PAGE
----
By John Richardson
AFRICA was described as “one of the last frontiers for the chemicals industry” by a delegate during last week’s 2nd World ICIS Polyolefins Conference in Berlin.
The opportunity is certainly there with a population of around one billion people, and with six countries in the world’s top ten fastest-growth countries (See GDP chart below).
But the continent’s polyethylene (PE) and polypropylene (PP) consumption amounted to a total of just 4.2m tonnes in 2012. This compares with last year’s PP consumption of more than 16m tonnes in China, with linear-low density PE (LLDPE) alone amounting to above 6m tonnes, according to ICIS Consulting.
Of course, though, there is a vast difference between a relatively politically, economically and socially unified China and Africa, said Hasan Alikhan, divisional manager of global chemicals and polymers distributor Emeraude, in a presentation during the conference.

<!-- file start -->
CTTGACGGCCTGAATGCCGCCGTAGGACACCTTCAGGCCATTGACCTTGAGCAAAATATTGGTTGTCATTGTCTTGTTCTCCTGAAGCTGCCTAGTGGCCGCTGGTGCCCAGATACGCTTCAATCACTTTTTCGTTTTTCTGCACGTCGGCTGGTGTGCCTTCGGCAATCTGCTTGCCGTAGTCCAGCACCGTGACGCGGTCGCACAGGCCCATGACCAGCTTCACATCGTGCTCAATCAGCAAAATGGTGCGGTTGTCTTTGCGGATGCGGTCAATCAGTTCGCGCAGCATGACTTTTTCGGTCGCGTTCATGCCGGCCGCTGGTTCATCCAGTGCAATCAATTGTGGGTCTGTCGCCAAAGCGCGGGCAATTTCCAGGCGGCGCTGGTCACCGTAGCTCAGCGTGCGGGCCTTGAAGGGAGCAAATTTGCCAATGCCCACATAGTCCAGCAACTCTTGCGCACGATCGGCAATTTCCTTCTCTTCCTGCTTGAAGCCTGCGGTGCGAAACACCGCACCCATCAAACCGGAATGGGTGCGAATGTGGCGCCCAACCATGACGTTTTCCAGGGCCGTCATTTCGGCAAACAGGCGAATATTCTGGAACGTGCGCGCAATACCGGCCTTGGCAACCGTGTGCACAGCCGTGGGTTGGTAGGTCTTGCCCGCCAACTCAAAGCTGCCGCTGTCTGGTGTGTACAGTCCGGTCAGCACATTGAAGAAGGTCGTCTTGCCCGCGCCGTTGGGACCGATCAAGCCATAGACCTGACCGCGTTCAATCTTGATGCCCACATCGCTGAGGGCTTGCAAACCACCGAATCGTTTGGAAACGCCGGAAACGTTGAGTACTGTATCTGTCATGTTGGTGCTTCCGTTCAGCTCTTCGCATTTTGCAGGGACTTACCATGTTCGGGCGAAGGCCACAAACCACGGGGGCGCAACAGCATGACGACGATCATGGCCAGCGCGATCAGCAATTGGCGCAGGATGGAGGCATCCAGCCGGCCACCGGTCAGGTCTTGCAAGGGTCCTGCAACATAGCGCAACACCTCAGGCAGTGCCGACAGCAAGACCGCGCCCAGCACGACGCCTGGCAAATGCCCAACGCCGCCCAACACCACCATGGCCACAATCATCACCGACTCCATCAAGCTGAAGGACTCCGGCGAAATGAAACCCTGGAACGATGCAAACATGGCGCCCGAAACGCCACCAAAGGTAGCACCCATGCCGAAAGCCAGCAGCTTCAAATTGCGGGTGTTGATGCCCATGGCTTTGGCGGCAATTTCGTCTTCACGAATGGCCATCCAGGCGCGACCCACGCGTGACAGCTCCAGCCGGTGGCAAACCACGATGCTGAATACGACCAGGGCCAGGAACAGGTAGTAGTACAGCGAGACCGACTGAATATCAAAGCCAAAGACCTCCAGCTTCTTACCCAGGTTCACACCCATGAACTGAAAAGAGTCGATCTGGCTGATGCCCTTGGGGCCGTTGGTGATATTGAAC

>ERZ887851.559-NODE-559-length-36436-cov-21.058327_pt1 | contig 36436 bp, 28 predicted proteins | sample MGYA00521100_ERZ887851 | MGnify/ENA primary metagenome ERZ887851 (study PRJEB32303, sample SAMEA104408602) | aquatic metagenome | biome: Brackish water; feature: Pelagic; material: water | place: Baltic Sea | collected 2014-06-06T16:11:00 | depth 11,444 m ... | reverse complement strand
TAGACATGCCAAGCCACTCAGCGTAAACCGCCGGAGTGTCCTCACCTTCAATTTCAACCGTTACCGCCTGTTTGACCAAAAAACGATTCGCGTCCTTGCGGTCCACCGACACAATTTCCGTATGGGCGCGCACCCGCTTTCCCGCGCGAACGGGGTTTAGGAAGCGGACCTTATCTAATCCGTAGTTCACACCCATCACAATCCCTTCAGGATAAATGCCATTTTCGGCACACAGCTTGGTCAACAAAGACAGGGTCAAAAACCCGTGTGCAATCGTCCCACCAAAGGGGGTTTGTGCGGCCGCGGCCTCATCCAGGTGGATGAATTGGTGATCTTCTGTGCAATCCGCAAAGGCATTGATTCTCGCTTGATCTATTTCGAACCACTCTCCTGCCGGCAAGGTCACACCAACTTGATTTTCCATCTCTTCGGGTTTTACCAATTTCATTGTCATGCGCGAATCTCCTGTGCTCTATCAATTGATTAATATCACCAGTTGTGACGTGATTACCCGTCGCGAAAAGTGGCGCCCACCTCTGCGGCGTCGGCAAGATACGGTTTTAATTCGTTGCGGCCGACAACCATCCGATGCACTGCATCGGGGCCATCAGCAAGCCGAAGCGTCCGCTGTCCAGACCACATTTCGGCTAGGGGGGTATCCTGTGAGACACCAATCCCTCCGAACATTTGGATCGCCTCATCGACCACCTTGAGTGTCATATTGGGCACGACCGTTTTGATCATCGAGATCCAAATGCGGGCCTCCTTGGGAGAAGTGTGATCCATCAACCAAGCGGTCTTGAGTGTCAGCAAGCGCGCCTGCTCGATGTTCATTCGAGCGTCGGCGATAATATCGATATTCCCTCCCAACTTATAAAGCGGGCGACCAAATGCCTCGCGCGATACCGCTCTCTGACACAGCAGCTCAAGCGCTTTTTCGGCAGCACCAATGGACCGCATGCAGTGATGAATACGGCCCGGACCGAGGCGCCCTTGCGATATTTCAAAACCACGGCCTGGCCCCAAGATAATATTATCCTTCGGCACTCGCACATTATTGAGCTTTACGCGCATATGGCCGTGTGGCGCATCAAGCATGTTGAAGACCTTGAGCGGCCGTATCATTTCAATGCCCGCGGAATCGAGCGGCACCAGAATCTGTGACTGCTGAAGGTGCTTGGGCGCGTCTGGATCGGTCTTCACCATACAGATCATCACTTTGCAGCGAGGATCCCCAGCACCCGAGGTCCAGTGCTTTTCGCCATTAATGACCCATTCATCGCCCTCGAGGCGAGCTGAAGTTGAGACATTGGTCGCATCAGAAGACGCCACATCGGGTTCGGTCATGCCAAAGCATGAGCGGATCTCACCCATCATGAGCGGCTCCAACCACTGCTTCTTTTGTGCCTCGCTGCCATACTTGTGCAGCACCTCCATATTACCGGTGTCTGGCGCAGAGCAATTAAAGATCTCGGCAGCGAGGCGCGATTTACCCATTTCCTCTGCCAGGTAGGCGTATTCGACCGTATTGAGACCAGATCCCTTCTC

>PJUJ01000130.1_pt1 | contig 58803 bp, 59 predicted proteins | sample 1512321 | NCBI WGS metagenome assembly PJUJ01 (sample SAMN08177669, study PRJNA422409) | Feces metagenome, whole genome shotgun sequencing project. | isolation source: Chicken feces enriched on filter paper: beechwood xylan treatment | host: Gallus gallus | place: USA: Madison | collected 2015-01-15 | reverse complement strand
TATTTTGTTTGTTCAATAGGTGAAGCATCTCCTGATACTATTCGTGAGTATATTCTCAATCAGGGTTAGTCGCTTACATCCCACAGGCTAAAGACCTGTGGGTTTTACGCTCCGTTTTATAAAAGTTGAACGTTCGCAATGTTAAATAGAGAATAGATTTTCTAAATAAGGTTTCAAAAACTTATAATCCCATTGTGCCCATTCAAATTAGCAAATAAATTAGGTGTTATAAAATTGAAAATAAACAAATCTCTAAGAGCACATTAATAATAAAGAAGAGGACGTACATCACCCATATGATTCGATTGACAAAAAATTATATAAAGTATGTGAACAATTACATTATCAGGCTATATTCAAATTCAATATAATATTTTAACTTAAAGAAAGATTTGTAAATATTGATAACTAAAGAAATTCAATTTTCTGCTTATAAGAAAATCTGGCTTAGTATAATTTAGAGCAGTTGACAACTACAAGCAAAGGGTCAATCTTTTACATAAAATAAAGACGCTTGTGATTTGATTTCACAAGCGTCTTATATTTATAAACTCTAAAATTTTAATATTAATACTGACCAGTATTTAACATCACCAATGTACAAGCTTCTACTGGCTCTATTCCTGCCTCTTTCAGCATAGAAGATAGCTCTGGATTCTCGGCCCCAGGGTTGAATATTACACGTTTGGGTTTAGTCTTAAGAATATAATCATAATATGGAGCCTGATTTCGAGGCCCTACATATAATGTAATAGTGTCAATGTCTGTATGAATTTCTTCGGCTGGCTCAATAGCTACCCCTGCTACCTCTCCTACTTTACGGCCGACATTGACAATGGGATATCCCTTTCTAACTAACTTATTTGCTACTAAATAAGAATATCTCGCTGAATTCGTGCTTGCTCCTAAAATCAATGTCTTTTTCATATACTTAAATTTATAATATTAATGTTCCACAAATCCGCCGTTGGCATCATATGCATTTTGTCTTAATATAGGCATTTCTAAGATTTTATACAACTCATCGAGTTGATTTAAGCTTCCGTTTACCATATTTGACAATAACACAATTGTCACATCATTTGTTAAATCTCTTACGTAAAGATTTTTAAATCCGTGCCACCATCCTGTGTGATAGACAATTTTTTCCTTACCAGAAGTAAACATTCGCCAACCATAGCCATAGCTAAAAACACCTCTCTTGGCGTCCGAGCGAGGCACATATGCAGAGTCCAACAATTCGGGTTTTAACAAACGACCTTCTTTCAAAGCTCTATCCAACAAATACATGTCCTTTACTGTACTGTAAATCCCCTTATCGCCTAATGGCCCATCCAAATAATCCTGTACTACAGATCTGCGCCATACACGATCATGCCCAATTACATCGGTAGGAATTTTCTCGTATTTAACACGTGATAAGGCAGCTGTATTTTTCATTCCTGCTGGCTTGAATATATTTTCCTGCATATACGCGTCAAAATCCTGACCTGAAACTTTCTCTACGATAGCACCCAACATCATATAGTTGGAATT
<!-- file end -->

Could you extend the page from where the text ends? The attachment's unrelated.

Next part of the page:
Plus, China’s economic development has been staggering over the last two decades, whereas Africa has struggled.
In addition, Africa has 54 different countries, many different cultures, many different languages, and a wide variety of customs procedures, import tariffs, business cultures, political and country risks and infrastructure challenges, added Hasan.
And the problem for any distributor, caught in the middle of the supply chain, is that producers obviously want constant sales, whereas converters in Africa often shut down and start-up based on fluctuations in local demand, he said.
But still, any chemicals and polymer company with a truly long-term perspective has to plan for if and when Africa becomes a major consumer.
And right now, with China undergoing an economic slowdown, and with the rest of the global economy struggling, Africa might well become a battleground for surplus volumes.
For reference, see Africa’s polyolefins capacities below.